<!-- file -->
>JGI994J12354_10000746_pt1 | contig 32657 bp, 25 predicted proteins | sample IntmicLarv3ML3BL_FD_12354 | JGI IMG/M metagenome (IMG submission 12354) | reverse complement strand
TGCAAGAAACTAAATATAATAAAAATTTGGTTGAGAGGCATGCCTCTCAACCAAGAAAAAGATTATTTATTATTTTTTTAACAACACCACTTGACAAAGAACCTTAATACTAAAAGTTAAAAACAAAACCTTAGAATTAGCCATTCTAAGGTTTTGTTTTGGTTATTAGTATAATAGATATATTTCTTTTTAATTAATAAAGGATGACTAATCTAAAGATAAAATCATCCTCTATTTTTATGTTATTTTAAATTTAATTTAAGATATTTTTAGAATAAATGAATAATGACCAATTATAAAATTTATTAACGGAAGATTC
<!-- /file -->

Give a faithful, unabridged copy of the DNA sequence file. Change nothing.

>JGI994J12354_10000746_pt1 | contig 32657 bp, 25 predicted proteins | sample IntmicLarv3ML3BL_FD_12354 | JGI IMG/M metagenome (IMG submission 12354) | reverse complement strand
TGCAAGAAACTAAATATAATAAAAATTTGGTTGAGAGGCATGCCTCTCAACCAAGAAAAAGATTATTTATTATTTTTTTAACAACACCACTTGACAAAGAACCTTAATACTAAAAGTTAAAAACAAAACCTTAGAATTAGCCATTCTAAGGTTTTGTTTTGGTTATTAGTATAATAGATATATTTCTTTTTAATTAATAAAGGATGACTAATCTAAAGATAAAATCATCCTCTATTTTTATGTTATTTTAAATTTAATTTAAGATATTTTTAGAATAAATGAATAATGACCAATTATAAAATTTATTAACGGAAGATTC